Trying to Be Good
My mild-mannered rescue dog stands guard from the porch, surveying in all directions, ever on the look-out. She loves to bark at the deer and smaller animals that wander into the yard. Each time I remind her to stop by saying, “No bark!” Still, the next critter that rambles in receives her verbal wrath.
Then she looks at me with her sweet eyes, as if to say, “I’m trying. Really I am.” Try as she might, my pup falls short when it comes to being good all the time. We too fall short. After all, we are human and have faults of our own.
Like my pup, I have heard this narrative my entire life. As a small child I was rewarded for being good; discipled when I wasn’t. Like most children, the set of expectations for how I should behave was laid out before me. As I grew and aged, I sometimes challenged those expectations, knowing that I would face consequences whenever I did so.
Living a life of faith comes with expectations, as well. As we look for examples in the Bible, probably one of the most familiar is found in the Old Testament. God gave Moses the Ten Commandments, a set of expectations or rules to live by. The common thread through them all is respect. Respect and love of God and of neighbor; respect of self and others; respect of property. (See Exodus 21:1-17)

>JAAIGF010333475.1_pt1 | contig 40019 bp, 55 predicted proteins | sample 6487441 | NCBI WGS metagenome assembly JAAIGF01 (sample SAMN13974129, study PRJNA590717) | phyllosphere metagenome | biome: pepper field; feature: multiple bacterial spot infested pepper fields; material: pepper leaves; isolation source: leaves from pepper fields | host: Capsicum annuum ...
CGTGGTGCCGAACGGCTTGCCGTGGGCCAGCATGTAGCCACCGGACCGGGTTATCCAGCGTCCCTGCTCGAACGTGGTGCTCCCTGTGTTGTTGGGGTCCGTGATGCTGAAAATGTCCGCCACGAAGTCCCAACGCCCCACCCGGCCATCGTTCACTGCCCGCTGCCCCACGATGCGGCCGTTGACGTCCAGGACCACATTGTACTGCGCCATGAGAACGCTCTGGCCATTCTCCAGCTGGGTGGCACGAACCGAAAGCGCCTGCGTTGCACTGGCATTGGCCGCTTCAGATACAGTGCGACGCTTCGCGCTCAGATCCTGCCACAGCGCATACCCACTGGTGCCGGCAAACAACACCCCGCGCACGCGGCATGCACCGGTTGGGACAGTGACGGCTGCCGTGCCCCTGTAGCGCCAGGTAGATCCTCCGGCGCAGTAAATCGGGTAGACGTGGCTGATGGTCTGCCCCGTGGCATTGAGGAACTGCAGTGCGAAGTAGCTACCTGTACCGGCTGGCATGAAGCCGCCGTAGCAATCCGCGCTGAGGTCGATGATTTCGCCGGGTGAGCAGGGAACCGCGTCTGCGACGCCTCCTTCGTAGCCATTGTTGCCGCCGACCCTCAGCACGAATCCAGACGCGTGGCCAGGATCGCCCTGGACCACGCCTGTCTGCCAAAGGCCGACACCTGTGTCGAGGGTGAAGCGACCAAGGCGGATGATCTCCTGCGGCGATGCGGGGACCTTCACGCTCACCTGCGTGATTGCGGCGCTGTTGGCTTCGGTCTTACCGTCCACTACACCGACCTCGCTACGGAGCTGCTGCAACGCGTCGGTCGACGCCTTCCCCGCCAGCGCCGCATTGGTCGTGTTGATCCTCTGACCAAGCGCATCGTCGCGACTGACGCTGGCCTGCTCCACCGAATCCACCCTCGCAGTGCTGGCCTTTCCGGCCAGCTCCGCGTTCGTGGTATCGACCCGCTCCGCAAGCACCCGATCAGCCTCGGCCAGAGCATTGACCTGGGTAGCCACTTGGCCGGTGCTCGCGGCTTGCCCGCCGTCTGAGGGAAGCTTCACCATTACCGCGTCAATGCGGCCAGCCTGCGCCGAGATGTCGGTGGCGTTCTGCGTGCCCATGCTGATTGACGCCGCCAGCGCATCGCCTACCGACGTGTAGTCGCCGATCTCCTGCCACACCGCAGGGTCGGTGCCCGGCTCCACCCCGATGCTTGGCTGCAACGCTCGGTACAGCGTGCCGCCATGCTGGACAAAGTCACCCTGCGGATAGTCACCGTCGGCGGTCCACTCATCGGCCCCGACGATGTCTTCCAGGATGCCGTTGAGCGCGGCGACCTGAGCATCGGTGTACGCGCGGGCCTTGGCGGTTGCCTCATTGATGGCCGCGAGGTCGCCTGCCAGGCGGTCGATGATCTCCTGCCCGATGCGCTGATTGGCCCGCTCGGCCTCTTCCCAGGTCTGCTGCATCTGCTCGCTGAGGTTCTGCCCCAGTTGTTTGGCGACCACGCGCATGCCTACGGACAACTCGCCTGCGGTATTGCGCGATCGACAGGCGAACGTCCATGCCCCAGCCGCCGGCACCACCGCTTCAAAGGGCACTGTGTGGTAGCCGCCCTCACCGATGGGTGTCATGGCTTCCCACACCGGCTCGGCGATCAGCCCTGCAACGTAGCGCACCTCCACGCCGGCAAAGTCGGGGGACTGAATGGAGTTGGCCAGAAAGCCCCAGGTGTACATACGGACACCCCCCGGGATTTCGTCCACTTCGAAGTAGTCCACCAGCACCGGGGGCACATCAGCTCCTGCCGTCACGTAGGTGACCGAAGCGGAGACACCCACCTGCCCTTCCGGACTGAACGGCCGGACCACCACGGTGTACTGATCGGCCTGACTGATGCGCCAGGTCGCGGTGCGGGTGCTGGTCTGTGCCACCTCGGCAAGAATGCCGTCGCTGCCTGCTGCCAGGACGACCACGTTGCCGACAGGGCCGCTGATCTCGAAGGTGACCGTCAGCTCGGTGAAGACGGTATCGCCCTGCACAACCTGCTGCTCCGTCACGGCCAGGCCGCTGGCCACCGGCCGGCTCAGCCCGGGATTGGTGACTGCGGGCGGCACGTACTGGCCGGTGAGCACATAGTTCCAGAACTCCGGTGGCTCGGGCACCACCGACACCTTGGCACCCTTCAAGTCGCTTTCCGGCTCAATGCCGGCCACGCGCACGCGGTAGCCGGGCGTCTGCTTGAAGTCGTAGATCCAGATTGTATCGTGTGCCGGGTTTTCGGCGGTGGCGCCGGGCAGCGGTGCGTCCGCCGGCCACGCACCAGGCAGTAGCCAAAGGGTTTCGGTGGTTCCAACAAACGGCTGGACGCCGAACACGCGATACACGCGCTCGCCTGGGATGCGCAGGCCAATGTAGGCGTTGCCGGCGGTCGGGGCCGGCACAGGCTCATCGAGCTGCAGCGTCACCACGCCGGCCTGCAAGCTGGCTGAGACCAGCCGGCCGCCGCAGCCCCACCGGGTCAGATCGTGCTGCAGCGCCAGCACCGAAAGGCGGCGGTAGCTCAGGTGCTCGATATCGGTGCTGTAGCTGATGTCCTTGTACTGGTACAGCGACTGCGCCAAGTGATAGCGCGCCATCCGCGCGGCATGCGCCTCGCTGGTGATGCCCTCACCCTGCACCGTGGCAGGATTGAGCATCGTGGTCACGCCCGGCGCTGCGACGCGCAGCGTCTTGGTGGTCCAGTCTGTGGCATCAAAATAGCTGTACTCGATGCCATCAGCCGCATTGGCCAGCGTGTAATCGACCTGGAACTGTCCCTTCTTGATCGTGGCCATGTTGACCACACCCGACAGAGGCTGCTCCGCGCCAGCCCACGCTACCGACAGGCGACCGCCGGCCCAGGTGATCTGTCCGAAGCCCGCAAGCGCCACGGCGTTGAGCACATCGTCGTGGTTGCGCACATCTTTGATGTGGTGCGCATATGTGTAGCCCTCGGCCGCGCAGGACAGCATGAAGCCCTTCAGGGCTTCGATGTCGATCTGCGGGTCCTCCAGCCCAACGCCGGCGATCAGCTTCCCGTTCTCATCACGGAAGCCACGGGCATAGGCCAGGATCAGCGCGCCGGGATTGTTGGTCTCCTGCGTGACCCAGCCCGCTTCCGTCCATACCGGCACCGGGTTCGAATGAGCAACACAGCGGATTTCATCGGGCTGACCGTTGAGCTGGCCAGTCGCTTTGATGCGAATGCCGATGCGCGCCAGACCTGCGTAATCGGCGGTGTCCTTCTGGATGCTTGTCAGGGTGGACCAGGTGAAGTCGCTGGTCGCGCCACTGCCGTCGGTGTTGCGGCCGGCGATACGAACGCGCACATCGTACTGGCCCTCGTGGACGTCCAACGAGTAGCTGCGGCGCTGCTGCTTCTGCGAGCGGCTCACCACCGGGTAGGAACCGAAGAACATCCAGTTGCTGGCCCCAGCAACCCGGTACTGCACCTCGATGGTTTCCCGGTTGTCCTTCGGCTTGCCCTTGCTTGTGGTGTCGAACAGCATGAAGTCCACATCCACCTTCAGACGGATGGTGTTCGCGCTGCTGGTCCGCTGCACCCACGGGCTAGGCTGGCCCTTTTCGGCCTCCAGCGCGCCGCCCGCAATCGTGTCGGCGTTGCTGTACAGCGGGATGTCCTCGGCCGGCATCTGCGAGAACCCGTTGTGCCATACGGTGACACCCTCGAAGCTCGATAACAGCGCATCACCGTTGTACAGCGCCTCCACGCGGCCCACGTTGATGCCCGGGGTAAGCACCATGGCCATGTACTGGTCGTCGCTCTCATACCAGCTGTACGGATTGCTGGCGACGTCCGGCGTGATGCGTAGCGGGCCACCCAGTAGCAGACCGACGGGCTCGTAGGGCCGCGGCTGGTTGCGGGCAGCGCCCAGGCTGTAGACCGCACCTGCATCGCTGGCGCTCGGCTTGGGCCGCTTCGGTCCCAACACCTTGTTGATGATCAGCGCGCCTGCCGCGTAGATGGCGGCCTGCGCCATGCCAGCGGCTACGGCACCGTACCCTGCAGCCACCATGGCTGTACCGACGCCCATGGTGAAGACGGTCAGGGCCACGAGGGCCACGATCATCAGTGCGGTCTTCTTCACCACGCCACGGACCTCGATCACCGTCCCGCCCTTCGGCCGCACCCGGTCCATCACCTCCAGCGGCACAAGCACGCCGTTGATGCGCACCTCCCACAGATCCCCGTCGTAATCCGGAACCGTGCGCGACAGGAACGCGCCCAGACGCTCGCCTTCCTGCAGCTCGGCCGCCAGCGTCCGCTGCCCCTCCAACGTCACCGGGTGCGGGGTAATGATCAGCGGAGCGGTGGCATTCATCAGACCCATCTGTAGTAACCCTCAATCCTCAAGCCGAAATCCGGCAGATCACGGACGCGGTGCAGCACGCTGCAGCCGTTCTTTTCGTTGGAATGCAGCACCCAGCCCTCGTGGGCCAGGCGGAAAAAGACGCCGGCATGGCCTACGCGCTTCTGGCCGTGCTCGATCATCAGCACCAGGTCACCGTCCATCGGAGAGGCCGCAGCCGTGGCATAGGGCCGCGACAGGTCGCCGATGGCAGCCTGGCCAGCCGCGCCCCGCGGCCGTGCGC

Looking at the Ten Commandments, I am tempted to pat myself on the back. After all, I have not killed anyone. I was faithful to my husband. I protected my neighbor and their stuff instead of wishing it was mine. All well and good, but…
What about when I gossip? That can be hurtful. And the little white lies I tell to spare someone’s feelings. Okay. So maybe I should not be so quick to name myself as righteous.
I try to be good, I really do. And I seek to do good, yet often fall short. Some days I even wonder why I bother to strive for such goodness because it seems so difficult.
Then I pause and regain my sensible thinking. I center my mind and heart on the Creator, opening again the lines of communication through prayer. It’s amazing how well this can get me back on track. How, when I refocus, things become more clear.
Daily, as a part of my quiet time with God, I offer up my praise. I lay my short-comings before the Lord, receiving forgiveness and a second chance. I ask God to guide me each day.
It’s not easy to own up to my mis-steps. There are times when I judge myself too harshly for something I said or did. I berate myself for these events, playing them over and over in my mind. I do this even though I know better.